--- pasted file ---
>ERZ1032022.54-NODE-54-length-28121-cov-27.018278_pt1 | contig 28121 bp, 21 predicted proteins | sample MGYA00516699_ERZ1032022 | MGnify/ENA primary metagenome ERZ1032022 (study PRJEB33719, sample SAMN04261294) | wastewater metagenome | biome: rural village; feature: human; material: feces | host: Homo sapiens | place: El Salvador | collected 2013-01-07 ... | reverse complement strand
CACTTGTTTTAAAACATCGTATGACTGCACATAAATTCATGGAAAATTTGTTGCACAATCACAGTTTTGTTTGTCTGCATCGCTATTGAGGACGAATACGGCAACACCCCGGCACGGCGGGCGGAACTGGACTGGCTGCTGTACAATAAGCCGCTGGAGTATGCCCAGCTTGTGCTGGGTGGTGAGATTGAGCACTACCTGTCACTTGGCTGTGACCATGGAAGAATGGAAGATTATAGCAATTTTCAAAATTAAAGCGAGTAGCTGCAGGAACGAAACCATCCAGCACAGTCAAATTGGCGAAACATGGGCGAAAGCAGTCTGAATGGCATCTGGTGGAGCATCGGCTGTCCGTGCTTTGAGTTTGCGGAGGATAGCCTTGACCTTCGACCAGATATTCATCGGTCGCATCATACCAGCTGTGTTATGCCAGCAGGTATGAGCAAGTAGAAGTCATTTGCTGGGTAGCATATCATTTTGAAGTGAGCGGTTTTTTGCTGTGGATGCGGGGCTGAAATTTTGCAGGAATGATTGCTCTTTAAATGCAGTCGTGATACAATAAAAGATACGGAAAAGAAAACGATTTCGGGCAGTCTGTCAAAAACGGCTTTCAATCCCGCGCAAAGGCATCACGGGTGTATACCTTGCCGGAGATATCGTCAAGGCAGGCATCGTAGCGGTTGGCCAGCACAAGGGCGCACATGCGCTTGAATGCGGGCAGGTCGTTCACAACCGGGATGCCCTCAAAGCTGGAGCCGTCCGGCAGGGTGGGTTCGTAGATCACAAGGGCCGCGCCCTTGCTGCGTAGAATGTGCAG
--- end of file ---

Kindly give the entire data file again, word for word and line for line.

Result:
>ERZ1032022.54-NODE-54-length-28121-cov-27.018278_pt1 | contig 28121 bp, 21 predicted proteins | sample MGYA00516699_ERZ1032022 | MGnify/ENA primary metagenome ERZ1032022 (study PRJEB33719, sample SAMN04261294) | wastewater metagenome | biome: rural village; feature: human; material: feces | host: Homo sapiens | place: El Salvador | collected 2013-01-07 ... | reverse complement strand
CACTTGTTTTAAAACATCGTATGACTGCACATAAATTCATGGAAAATTTGTTGCACAATCACAGTTTTGTTTGTCTGCATCGCTATTGAGGACGAATACGGCAACACCCCGGCACGGCGGGCGGAACTGGACTGGCTGCTGTACAATAAGCCGCTGGAGTATGCCCAGCTTGTGCTGGGTGGTGAGATTGAGCACTACCTGTCACTTGGCTGTGACCATGGAAGAATGGAAGATTATAGCAATTTTCAAAATTAAAGCGAGTAGCTGCAGGAACGAAACCATCCAGCACAGTCAAATTGGCGAAACATGGGCGAAAGCAGTCTGAATGGCATCTGGTGGAGCATCGGCTGTCCGTGCTTTGAGTTTGCGGAGGATAGCCTTGACCTTCGACCAGATATTCATCGGTCGCATCATACCAGCTGTGTTATGCCAGCAGGTATGAGCAAGTAGAAGTCATTTGCTGGGTAGCATATCATTTTGAAGTGAGCGGTTTTTTGCTGTGGATGCGGGGCTGAAATTTTGCAGGAATGATTGCTCTTTAAATGCAGTCGTGATACAATAAAAGATACGGAAAAGAAAACGATTTCGGGCAGTCTGTCAAAAACGGCTTTCAATCCCGCGCAAAGGCATCACGGGTGTATACCTTGCCGGAGATATCGTCAAGGCAGGCATCGTAGCGGTTGGCCAGCACAAGGGCGCACATGCGCTTGAATGCGGGCAGGTCGTTCACAACCGGGATGCCCTCAAAGCTGGAGCCGTCCGGCAGGGTGGGTTCGTAGATCACAAGGGCCGCGCCCTTGCTGCGTAGAATGTGCAG